• China (Northern). The behaviors of the negotiators from Northern China (i.e., in and around Tianjin) were most remarkable in the emphasis on asking questions (34 percent). Indeed, 70 percent of the statements made by the Chinese negotiators were classified as information –exchange tactics. Other aspects of their behavior were quite similar to the Japanese, particularly the use of ‘no’ and ‘you’ and ‘silent periods’.
  • Taiwan. The behavior of the business people in Taiwan was quite different from that in China and Japan but similar to that in Korea. The Chinese on Taiwan were exceptional in the time of ‘facial gazing’ –on the average, almost 20 of 30 minutes. They asked fewer questions and provided more information (self-disclosures) than did any of the other Asian groups.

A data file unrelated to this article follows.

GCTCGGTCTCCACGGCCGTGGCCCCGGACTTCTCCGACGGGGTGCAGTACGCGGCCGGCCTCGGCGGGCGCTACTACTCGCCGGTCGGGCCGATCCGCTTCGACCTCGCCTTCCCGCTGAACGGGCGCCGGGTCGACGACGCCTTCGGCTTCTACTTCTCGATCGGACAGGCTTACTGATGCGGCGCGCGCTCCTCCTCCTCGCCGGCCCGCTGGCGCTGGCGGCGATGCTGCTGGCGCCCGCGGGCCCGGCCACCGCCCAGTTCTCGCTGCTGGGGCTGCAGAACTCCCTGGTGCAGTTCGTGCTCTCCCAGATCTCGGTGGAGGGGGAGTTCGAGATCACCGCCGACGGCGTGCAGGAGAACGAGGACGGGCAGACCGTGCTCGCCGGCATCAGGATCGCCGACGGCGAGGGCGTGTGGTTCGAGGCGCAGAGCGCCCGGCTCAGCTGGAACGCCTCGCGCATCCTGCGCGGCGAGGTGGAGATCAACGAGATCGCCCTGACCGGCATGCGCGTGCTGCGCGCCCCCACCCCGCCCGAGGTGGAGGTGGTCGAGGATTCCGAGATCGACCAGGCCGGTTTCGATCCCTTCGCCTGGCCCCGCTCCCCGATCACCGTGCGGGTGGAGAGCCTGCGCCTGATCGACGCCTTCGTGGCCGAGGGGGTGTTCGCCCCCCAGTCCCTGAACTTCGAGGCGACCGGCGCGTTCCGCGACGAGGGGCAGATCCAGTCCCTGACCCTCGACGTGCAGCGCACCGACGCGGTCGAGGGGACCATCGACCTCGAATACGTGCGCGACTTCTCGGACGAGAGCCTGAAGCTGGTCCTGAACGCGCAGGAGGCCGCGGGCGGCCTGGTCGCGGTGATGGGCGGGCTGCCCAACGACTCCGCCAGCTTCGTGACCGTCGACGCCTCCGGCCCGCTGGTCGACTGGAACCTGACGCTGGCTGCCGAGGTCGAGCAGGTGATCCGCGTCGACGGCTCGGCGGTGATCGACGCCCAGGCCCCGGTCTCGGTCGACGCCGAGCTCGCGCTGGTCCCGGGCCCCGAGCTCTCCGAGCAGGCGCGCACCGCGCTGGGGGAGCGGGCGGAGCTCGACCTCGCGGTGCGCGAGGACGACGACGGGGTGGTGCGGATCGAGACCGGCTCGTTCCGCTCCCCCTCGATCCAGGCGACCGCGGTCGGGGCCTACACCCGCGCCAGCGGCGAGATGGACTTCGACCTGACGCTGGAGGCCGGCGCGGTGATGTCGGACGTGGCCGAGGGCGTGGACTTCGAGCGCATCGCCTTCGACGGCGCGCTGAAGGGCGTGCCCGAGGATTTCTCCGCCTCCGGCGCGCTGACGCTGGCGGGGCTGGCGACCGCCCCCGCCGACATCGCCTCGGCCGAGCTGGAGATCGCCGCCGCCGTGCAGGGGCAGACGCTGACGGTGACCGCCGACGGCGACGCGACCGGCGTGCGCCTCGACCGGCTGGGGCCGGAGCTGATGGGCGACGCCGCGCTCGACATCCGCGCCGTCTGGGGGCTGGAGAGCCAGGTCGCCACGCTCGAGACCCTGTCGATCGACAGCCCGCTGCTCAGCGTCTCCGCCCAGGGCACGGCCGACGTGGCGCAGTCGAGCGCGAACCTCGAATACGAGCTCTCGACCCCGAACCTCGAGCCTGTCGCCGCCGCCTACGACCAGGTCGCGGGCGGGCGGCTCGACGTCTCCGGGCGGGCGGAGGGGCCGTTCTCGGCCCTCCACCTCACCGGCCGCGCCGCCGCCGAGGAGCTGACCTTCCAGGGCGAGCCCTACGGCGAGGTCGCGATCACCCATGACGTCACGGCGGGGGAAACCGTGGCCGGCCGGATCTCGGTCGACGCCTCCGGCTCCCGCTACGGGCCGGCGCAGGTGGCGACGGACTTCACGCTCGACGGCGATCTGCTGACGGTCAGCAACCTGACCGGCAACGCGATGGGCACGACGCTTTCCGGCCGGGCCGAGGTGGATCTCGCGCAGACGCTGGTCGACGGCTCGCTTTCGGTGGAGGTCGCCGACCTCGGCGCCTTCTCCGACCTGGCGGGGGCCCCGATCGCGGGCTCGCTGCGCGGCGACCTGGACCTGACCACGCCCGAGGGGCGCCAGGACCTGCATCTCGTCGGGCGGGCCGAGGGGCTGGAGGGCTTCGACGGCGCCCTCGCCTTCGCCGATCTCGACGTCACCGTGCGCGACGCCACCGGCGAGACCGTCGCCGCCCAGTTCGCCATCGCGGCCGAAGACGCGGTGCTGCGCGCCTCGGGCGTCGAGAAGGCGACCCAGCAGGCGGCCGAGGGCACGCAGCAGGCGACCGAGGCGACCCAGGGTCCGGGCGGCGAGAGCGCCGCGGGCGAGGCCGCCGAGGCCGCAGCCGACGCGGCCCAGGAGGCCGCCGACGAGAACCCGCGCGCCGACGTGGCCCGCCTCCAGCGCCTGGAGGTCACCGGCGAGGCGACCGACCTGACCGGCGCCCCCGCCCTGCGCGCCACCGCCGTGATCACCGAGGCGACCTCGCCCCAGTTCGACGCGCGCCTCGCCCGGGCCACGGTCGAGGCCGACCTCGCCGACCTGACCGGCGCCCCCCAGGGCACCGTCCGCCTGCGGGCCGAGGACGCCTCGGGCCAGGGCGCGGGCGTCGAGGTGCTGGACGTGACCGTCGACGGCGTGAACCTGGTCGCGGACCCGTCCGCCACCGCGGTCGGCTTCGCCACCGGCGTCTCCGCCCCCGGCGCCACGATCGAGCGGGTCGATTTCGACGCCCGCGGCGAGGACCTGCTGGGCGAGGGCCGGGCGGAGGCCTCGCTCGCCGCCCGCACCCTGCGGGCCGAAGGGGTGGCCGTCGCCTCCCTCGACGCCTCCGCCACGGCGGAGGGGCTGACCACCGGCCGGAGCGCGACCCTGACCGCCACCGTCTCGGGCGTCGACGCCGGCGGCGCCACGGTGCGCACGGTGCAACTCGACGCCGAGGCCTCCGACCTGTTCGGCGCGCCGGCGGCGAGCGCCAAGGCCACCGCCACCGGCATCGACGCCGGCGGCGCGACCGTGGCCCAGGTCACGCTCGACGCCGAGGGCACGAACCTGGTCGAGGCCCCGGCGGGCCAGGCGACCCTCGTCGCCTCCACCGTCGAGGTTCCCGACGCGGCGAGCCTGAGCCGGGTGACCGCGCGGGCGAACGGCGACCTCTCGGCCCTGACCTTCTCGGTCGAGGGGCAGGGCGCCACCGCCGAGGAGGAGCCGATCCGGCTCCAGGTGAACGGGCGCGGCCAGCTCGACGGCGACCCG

• Russia. The Russians’ style was quite different from that of any other European group, and, indeed, was quite similar in many respects to the style of the Japanese. They used ‘no’ and ‘you’ infrequently and used the most ‘silent periods’ of any group. Only the Japanese did less facial gazing, and only the Chinese asked a greater percentage of questions.
  • Germany. The behaviors of the Germans are difficult to characterize because they fell toward the center of almost all the continua. However, the Germans were exceptional in the high percentage of self-disclosures (47 percent) and the low percentage of questions (11 percent).